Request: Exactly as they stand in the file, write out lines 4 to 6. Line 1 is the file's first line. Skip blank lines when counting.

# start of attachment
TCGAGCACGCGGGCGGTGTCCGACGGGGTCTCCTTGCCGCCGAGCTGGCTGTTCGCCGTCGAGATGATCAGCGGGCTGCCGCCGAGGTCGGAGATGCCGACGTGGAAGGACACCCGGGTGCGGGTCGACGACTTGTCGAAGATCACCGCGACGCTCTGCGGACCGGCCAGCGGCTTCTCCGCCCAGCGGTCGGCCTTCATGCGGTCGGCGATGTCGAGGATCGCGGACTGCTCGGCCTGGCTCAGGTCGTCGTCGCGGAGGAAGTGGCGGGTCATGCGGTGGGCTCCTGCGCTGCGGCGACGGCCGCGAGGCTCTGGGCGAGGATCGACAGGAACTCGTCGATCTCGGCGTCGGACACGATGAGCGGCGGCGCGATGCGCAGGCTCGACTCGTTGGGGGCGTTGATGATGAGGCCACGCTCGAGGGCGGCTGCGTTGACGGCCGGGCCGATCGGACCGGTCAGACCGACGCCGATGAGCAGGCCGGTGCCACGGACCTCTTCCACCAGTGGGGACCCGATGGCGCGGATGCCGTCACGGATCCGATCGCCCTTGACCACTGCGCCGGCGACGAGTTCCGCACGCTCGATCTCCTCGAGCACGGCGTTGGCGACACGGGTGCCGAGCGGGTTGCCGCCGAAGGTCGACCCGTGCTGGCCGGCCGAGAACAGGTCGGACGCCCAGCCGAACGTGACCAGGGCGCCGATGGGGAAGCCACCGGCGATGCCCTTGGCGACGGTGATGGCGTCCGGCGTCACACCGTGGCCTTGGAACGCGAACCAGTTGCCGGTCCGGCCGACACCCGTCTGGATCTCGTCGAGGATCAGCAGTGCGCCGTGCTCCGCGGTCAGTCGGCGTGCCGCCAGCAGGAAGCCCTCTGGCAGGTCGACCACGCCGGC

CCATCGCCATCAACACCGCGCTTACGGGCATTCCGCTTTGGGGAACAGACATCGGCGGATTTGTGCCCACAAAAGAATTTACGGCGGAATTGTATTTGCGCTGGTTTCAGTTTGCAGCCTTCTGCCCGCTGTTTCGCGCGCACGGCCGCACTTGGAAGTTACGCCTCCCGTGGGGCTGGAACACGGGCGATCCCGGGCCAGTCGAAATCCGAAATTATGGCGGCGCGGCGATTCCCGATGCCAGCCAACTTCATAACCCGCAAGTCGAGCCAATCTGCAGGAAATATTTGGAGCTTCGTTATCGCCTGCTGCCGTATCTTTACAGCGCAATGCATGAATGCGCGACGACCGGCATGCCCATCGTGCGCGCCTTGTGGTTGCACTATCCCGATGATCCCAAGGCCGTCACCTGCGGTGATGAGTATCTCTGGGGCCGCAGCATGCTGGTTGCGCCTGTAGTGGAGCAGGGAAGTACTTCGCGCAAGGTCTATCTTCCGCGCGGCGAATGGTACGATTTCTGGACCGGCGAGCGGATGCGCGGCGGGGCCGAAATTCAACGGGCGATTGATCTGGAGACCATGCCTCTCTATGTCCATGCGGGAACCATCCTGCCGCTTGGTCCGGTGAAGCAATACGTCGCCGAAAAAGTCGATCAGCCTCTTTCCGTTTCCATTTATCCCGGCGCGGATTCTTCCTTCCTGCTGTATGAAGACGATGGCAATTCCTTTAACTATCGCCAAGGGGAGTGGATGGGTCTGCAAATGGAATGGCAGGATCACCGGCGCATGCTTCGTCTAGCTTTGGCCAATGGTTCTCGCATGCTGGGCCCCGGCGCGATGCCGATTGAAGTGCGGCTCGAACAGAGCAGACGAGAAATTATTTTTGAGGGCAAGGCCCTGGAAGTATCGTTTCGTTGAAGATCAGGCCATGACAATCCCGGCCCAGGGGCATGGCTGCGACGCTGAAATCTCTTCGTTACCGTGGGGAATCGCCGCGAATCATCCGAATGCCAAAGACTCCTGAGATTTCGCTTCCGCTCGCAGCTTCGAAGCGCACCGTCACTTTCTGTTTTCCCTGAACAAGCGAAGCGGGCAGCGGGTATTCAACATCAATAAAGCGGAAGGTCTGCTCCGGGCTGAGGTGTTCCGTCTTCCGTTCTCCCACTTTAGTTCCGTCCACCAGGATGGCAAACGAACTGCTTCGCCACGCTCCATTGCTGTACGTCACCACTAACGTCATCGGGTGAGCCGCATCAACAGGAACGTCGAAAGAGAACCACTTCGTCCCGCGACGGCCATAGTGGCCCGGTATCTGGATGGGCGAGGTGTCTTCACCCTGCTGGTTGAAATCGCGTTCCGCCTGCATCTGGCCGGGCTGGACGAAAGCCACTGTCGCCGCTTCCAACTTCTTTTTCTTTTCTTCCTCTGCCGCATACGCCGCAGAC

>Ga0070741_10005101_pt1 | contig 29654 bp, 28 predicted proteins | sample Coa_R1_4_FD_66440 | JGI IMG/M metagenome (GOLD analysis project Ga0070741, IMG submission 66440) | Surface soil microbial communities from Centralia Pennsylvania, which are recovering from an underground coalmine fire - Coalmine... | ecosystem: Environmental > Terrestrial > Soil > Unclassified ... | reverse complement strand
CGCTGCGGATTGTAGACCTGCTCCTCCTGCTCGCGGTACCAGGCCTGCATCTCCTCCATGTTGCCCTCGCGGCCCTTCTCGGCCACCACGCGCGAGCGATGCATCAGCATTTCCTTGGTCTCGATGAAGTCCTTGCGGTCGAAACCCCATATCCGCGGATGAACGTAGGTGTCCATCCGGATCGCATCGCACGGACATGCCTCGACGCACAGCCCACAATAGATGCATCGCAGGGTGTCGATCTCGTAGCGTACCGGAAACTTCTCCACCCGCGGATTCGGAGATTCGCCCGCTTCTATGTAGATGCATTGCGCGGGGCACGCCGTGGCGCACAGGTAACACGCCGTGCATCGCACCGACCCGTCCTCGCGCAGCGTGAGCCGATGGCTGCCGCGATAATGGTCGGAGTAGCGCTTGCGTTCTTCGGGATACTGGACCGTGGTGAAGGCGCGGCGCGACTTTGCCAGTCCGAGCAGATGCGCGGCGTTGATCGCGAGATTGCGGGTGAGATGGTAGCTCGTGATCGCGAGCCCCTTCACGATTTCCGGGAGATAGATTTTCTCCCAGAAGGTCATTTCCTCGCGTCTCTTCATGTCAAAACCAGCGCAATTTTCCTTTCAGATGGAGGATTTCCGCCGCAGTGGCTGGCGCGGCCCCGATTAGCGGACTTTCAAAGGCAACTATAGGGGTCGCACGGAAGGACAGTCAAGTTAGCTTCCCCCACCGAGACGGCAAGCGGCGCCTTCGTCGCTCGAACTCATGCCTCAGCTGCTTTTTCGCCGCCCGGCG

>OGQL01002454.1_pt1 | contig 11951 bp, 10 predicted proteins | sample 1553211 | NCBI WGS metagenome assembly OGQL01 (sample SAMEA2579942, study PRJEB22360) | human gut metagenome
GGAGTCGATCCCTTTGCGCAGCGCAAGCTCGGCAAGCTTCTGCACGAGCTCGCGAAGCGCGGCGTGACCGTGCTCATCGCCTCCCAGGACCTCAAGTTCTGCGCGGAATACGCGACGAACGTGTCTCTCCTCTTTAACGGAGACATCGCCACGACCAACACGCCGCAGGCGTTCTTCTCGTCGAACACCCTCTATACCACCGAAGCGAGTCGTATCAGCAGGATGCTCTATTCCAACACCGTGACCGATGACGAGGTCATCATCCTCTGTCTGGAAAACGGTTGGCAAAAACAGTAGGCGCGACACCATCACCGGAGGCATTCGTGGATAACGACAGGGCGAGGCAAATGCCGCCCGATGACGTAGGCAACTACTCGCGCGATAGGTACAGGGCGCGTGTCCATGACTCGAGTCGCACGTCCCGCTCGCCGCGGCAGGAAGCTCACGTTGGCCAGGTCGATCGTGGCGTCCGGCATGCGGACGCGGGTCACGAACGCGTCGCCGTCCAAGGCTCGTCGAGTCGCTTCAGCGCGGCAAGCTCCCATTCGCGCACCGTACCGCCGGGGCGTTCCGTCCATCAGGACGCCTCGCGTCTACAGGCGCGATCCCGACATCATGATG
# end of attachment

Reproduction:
CGCTGCGGATTGTAGACCTGCTCCTCCTGCTCGCGGTACCAGGCCTGCATCTCCTCCATGTTGCCCTCGCGGCCCTTCTCGGCCACCACGCGCGAGCGATGCATCAGCATTTCCTTGGTCTCGATGAAGTCCTTGCGGTCGAAACCCCATATCCGCGGATGAACGTAGGTGTCCATCCGGATCGCATCGCACGGACATGCCTCGACGCACAGCCCACAATAGATGCATCGCAGGGTGTCGATCTCGTAGCGTACCGGAAACTTCTCCACCCGCGGATTCGGAGATTCGCCCGCTTCTATGTAGATGCATTGCGCGGGGCACGCCGTGGCGCACAGGTAACACGCCGTGCATCGCACCGACCCGTCCTCGCGCAGCGTGAGCCGATGGCTGCCGCGATAATGGTCGGAGTAGCGCTTGCGTTCTTCGGGATACTGGACCGTGGTGAAGGCGCGGCGCGACTTTGCCAGTCCGAGCAGATGCGCGGCGTTGATCGCGAGATTGCGGGTGAGATGGTAGCTCGTGATCGCGAGCCCCTTCACGATTTCCGGGAGATAGATTTTCTCCCAGAAGGTCATTTCCTCGCGTCTCTTCATGTCAAAACCAGCGCAATTTTCCTTTCAGATGGAGGATTTCCGCCGCAGTGGCTGGCGCGGCCCCGATTAGCGGACTTTCAAAGGCAACTATAGGGGTCGCACGGAAGGACAGTCAAGTTAGCTTCCCCCACCGAGACGGCAAGCGGCGCCTTCGTCGCTCGAACTCATGCCTCAGCTGCTTTTTCGCCGCCCGGCG

>OGQL01002454.1_pt1 | contig 11951 bp, 10 predicted proteins | sample 1553211 | NCBI WGS metagenome assembly OGQL01 (sample SAMEA2579942, study PRJEB22360) | human gut metagenome
GGAGTCGATCCCTTTGCGCAGCGCAAGCTCGGCAAGCTTCTGCACGAGCTCGCGAAGCGCGGCGTGACCGTGCTCATCGCCTCCCAGGACCTCAAGTTCTGCGCGGAATACGCGACGAACGTGTCTCTCCTCTTTAACGGAGACATCGCCACGACCAACACGCCGCAGGCGTTCTTCTCGTCGAACACCCTCTATACCACCGAAGCGAGTCGTATCAGCAGGATGCTCTATTCCAACACCGTGACCGATGACGAGGTCATCATCCTCTGTCTGGAAAACGGTTGGCAAAAACAGTAGGCGCGACACCATCACCGGAGGCATTCGTGGATAACGACAGGGCGAGGCAAATGCCGCCCGATGACGTAGGCAACTACTCGCGCGATAGGTACAGGGCGCGTGTCCATGACTCGAGTCGCACGTCCCGCTCGCCGCGGCAGGAAGCTCACGTTGGCCAGGTCGATCGTGGCGTCCGGCATGCGGACGCGGGTCACGAACGCGTCGCCGTCCAAGGCTCGTCGAGTCGCTTCAGCGCGGCAAGCTCCCATTCGCGCACCGTACCGCCGGGGCGTTCCGTCCATCAGGACGCCTCGCGTCTACAGGCGCGATCCCGACATCATGATG